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From what I've read from various answers to similar questions, switch cases are compiled differently under some circumstances.

I have a few scenarios in mind but I'm not sure how they will compile.

Scenario 1

A switch case which takes an enum value. The cases range from 0 - 99 and are ordered.

Scenario 2

A switch case which takes an enum value. The cases range from lets say, 0 - 30, 50 - 80, 100 - 150. Unordered. Will this compile differently from the scenario above?


Basically I'd like to know how the switch cases in the scenarios will be compiled and if any differences exist between the two scenarios. Thanks!

edit: I should have mentioned that one of my biggest concerns is how many checks it would take to match the case. If statements are linear so for scenario one, if it was an if-else-if it would take at most 100 checks, unless I am mistaken. But how is this handled with switch-cases? What kind of optimizations does the compiler make?

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1  
Do you have a break at every case? If no, then it can make a difference, if yes, I can't imagine a compiler which cannot optimize it and creates a less optimal code for scenario 2 based only on the order of the case labels. –  vsz Mar 30 '12 at 15:51
2  
As long as the code is logically equivalent, it is the business of the compiler as to how it lays things down. Ask your compiler (i.e. test it and look at the output). –  Mat Mar 30 '12 at 15:52
    
Try it, it can't take long to write a test for this. I suspect it won't matter as long as the syntax is correct. Like vsz mentioned, the compiler will optimize the result if you use the /o option. –  Jason Huntley Mar 30 '12 at 15:55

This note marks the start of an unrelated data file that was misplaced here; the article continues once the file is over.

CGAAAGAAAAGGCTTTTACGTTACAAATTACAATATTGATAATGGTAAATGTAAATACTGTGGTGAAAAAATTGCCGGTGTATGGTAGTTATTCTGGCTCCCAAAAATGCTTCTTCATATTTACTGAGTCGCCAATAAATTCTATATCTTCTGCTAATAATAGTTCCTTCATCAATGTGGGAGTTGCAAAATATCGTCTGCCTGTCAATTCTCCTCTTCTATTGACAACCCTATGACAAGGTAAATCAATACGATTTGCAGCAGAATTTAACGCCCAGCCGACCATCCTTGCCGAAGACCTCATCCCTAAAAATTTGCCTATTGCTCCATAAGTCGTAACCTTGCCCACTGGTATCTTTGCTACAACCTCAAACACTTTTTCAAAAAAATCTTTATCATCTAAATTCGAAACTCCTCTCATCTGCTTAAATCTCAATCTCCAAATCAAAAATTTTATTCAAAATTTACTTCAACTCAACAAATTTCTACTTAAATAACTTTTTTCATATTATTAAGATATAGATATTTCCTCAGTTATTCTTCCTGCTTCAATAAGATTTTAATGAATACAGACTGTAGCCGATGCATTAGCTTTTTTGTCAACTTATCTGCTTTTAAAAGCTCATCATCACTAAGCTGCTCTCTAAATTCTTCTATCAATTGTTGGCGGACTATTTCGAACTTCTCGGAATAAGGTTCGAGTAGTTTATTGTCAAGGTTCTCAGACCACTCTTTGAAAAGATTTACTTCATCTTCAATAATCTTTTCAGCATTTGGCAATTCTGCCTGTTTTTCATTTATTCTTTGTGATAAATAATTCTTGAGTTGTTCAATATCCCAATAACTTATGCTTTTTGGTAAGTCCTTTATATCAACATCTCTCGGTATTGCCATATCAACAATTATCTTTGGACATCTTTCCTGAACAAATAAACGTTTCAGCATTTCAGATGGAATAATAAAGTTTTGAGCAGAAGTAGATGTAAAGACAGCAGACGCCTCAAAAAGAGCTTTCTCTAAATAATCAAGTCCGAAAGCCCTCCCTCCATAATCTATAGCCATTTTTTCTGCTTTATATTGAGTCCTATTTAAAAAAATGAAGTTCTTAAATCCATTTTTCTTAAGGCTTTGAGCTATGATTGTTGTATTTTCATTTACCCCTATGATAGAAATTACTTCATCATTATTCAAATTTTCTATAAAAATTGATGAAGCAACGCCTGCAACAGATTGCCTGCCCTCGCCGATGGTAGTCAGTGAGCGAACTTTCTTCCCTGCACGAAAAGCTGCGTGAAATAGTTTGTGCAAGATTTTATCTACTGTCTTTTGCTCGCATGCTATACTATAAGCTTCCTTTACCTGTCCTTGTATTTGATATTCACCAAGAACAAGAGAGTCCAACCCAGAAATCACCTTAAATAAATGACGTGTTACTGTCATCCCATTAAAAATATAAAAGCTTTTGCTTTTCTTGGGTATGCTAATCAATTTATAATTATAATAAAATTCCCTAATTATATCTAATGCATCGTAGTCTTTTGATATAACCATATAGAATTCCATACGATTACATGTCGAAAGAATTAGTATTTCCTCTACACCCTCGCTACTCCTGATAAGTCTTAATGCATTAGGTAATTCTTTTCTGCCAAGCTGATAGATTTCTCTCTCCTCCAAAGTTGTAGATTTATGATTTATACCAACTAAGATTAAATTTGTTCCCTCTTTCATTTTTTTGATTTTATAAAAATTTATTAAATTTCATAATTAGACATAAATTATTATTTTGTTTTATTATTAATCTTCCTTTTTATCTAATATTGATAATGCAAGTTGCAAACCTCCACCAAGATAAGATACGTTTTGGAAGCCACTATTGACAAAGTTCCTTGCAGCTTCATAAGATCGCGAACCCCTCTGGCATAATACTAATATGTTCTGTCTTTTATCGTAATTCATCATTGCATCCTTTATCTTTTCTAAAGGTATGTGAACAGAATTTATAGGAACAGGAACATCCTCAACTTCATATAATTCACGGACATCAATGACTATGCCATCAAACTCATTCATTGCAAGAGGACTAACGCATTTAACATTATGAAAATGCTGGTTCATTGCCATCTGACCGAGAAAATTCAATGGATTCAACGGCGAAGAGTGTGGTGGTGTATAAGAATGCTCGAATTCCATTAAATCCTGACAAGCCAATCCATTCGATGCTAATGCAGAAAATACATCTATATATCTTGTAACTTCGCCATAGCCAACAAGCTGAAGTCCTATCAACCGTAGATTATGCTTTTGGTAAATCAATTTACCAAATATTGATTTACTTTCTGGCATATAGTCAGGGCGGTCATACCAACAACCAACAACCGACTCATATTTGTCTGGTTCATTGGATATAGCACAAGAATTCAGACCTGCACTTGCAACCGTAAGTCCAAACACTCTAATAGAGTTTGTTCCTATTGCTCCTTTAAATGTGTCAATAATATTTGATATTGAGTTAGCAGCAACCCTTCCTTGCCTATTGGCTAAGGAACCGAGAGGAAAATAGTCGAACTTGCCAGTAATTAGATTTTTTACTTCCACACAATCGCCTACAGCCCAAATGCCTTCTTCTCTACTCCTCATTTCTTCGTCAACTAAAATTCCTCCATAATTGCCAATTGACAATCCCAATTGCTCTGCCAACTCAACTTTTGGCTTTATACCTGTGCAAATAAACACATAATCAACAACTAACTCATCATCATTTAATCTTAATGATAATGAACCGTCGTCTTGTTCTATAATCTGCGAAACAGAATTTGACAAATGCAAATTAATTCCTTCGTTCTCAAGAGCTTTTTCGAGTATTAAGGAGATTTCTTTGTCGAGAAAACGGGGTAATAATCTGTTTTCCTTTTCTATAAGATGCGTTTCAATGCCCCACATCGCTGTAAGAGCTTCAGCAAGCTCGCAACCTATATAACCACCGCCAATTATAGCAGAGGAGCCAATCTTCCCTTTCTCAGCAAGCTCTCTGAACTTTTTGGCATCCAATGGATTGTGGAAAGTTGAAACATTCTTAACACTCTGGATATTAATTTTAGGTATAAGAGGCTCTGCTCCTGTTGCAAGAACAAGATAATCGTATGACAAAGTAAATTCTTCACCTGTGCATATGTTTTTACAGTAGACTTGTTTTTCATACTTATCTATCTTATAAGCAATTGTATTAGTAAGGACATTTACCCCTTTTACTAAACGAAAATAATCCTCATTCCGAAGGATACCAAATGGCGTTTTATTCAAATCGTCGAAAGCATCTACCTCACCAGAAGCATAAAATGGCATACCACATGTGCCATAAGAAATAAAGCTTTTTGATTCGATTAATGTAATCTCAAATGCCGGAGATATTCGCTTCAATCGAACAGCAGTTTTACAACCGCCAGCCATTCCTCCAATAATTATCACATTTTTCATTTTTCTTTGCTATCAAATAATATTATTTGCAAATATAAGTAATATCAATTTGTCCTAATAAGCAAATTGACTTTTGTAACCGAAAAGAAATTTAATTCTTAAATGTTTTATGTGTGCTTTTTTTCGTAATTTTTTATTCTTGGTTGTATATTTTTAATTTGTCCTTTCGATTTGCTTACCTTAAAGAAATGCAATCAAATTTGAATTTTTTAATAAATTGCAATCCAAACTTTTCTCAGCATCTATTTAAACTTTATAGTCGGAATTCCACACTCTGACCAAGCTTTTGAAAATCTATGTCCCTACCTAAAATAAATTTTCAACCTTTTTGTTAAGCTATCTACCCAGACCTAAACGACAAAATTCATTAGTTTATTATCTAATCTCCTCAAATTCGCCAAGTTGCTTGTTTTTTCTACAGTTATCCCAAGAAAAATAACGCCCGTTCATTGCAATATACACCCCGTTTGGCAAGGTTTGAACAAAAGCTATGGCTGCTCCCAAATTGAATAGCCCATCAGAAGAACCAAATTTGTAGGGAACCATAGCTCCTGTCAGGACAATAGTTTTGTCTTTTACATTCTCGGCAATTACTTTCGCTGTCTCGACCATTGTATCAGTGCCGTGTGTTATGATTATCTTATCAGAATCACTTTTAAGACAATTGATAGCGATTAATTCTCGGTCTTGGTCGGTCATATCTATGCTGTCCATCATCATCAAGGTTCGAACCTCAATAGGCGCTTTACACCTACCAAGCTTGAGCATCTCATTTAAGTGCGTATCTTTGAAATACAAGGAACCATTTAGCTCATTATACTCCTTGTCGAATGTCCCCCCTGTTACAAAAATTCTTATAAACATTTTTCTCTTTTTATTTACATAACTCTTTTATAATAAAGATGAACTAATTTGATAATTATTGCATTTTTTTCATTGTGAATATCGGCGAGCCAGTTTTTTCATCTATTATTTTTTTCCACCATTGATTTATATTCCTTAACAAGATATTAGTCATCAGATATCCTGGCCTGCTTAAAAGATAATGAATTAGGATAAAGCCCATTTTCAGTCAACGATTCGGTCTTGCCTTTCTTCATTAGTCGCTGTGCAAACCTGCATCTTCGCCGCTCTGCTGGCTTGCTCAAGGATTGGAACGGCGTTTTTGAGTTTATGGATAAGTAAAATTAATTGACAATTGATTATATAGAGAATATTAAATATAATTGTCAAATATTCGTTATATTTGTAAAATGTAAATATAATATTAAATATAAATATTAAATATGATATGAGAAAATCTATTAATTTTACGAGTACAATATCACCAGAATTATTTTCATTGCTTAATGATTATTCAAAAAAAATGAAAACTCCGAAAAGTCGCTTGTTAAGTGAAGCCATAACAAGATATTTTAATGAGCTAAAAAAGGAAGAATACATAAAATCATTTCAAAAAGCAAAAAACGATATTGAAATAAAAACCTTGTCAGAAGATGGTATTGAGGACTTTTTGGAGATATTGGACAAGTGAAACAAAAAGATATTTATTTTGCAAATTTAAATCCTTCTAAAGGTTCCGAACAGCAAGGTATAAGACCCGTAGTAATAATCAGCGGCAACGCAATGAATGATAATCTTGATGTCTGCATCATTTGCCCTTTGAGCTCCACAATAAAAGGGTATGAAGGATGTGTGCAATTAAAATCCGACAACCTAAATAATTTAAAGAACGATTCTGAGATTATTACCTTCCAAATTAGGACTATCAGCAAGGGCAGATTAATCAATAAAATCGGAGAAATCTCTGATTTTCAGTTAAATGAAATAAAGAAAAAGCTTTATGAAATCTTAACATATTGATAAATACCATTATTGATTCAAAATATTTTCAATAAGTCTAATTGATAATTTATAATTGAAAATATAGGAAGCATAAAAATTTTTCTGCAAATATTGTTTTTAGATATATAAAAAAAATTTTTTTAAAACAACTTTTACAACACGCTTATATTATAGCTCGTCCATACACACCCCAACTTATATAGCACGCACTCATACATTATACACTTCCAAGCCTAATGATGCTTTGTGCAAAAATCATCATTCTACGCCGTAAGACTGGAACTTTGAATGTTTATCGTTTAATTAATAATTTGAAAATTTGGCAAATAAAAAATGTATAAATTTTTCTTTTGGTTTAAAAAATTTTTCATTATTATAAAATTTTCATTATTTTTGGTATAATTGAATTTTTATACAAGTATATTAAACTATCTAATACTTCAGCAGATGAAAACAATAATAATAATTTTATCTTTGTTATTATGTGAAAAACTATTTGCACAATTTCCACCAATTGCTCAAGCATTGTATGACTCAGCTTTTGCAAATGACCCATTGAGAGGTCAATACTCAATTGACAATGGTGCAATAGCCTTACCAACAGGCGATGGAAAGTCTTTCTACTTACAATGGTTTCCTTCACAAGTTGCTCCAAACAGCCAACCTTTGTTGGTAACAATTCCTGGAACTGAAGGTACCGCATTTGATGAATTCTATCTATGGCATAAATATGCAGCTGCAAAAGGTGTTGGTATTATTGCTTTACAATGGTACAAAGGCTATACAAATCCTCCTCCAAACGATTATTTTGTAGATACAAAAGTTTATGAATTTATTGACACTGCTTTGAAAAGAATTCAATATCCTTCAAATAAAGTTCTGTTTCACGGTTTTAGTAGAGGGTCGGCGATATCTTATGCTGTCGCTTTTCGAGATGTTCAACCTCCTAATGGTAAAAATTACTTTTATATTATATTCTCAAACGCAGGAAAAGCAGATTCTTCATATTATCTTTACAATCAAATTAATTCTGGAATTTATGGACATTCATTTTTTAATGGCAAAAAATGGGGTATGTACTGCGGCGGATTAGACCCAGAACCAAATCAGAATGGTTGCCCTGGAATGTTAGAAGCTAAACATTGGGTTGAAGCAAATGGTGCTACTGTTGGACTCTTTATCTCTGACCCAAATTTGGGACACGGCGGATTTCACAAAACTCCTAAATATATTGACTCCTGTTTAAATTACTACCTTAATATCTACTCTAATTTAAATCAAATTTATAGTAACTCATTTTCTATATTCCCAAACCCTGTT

It (the compiler) could just always use a dispatch table! But why worry? –  Ed Heal Mar 30 '12 at 16:04
    
The thing is I have a switch case which is quite large. The switch case is in a loop and I am worried as to how long the code takes to match the case. An if-else-if statement is linear therefore if I have lets say 100 different cases, using an if statement could take up to 100 checks to find the appropriate match. I'm not sure how this is handled with switch-cases. Is it a binary search or something different? –  Farzad A Mar 30 '12 at 16:16

4 Answers 4

up vote 6 down vote accepted

There is no way to tell in general. The C++ standard makes hardly any assumption about the code which is generated. This means the compiler is free to almost (yes, there are exceptions) re-order you code, as long as the semantics stays the same. Optimisation was often called "the black magic of compiler construction" when I took courses in that topic.